Spreading awareness on at-risk whales at Sidney event

Orcas at risk event will hear from knowledgeable speakers on the lives of
Southern Resident killer whales.

The population of Southern Resident killer whales is at risk.

Orcas at Risk, presented by Raincoast Conservation Foundation, is an event to spread the awareness on the risks posed to Southern Resident killer whales.

Raincoast, a scientific organization, has a couple of lawsuits against the federal government, which are still before the courts.

“It all comes back to the approval of the pipeline, but we’re working on it from a scientific point of view to prove that juvenile salmon can be affected by a spill, by increased noise, because there’s going to be 300 more some odd tankers every year if this whole thing ever goes through,” said Fred Gregory, special projects co-ordinator.

One of the lawsuits includes challenging the recommendation for approval of the Trans Mountain pipeline project by the National Energy Board. The other is challenging the cabinet’s approval of that project. Both are centred around the violations of the Species at Risk Act with regard to killer whales.

Gregory said the orcas are at risk now and are on the verge of collapse over time, but every little bit adds to the problems they have like pollution, too much noise, lack of food and the inability to communicate.

“The reason for having the event is to raise funds and bring awareness to the problem and I suppose drive people to our cause,” said Gregory.

Chris Genovali, executive director of Raincoast said there’s less than 80 whales right now, with the population being critically endangered.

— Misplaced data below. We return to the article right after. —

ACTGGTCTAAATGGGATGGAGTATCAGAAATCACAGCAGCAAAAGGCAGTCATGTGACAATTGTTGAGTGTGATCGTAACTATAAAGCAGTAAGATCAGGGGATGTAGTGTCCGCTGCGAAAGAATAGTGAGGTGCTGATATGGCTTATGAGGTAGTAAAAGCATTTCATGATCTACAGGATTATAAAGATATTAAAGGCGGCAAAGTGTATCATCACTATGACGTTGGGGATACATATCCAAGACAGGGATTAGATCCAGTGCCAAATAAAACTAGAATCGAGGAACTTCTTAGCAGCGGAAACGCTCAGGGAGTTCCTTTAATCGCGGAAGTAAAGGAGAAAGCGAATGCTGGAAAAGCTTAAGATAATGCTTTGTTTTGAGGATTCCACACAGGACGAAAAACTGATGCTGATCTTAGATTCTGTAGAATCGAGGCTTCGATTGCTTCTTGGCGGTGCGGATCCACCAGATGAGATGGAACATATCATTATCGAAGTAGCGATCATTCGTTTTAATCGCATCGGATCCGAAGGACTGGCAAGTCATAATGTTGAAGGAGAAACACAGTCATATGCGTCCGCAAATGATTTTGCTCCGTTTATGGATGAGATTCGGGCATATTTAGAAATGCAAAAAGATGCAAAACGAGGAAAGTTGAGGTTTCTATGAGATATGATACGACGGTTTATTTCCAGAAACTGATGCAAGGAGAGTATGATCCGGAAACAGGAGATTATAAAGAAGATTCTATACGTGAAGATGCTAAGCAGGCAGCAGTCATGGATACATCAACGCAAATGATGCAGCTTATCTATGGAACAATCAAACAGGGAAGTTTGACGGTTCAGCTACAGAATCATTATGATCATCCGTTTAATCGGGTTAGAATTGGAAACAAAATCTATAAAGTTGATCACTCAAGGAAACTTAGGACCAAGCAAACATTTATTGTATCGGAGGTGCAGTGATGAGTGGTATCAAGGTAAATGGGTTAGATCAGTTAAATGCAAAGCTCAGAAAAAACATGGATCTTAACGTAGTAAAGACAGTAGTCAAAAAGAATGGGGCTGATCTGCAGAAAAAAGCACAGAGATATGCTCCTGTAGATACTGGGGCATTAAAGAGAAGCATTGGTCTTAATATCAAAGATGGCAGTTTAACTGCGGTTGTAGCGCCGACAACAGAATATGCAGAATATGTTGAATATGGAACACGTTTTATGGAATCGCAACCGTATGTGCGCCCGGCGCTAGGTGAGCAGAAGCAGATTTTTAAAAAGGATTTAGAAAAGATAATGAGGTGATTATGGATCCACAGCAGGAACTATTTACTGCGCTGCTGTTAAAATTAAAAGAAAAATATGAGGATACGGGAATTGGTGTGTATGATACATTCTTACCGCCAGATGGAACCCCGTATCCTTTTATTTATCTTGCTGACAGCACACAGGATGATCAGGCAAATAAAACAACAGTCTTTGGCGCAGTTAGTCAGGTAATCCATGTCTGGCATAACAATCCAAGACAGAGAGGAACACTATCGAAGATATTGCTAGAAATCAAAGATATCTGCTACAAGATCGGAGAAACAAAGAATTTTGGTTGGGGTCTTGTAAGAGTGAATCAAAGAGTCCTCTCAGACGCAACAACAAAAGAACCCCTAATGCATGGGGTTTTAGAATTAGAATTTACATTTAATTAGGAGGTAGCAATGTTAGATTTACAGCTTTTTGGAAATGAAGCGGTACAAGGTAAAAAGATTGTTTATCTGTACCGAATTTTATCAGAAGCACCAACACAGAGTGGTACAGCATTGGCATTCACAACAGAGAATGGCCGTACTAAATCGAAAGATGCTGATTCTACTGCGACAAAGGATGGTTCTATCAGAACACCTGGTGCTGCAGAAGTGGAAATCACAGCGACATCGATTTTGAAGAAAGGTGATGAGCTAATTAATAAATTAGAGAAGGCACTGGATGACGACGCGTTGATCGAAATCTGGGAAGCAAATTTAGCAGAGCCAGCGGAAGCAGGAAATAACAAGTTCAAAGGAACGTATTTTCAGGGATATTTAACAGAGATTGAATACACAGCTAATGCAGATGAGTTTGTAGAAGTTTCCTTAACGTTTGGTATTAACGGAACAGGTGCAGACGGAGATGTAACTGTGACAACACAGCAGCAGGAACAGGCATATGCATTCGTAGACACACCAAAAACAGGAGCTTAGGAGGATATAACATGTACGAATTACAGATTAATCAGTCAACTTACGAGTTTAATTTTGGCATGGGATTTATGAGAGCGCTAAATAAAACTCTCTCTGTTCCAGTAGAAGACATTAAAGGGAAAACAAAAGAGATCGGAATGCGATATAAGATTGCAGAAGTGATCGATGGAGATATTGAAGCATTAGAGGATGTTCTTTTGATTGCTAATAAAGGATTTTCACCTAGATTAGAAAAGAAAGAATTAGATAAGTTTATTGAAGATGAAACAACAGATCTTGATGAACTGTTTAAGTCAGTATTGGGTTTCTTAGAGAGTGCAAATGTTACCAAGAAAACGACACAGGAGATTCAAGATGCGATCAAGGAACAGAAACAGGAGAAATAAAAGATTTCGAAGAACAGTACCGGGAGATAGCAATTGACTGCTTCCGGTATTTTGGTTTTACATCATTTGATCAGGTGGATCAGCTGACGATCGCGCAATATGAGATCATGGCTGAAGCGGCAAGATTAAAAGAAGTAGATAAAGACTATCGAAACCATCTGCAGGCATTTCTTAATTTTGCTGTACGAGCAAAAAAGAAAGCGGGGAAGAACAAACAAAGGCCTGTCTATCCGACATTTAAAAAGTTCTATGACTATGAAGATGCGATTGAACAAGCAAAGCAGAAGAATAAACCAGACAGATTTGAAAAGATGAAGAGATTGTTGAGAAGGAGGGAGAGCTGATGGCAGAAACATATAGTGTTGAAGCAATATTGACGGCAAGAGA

“Just being able to sustain their population at this point when you get this few number of individuals in a population. Right now they are very vulnerable and subject to any kind of random event that could essentially extirpate them,” said Genovali.

He said anything could cause a tipping point at this stage, because their numbers are so low and the federal government has them listed under the Species at Risk Act.

“That’s one of the problems is that they have been listed for over a decade, and there’s been no substantive action taken by the federal government on the recovery plan and to mitigate all of these risks and these threats that they continue to face,” said Genovali.

And it’s not just the prospect of a spill, it’s the cumulative effect of all the noise that will be generated by ship traffic in the Salish Sea, which by their analysis, is enough to drive them to extinction.

“The good news is that if we can reverse some of these things. If we can create a net reduction in noise in the Salish Sea, if we can increase Chinook abundance, our model shows that their population can trend upwards, that they could start to grow the population,” he said.

The event takes place April 18 at the Mary Winspear Centre. There will be a bar and displays at 6 p.m. with speakers beginning their presentations at 7 p.m. The keynote speaker is Saanich-Gulf Islands MP Elizabeth May, with Chris Darimont, raincoast science director and Misty MacDuffee, raincoast biologist.

Their will also be a musical presentation by local group Reverie and a fundraiser raffle for an art piece titled The Getaway by artist, Mark Hobson.

Tickets are $20 and can be purchased through the Mary Winspear Centre by calling 250-656-0275.

For more information visit raincoast.org.

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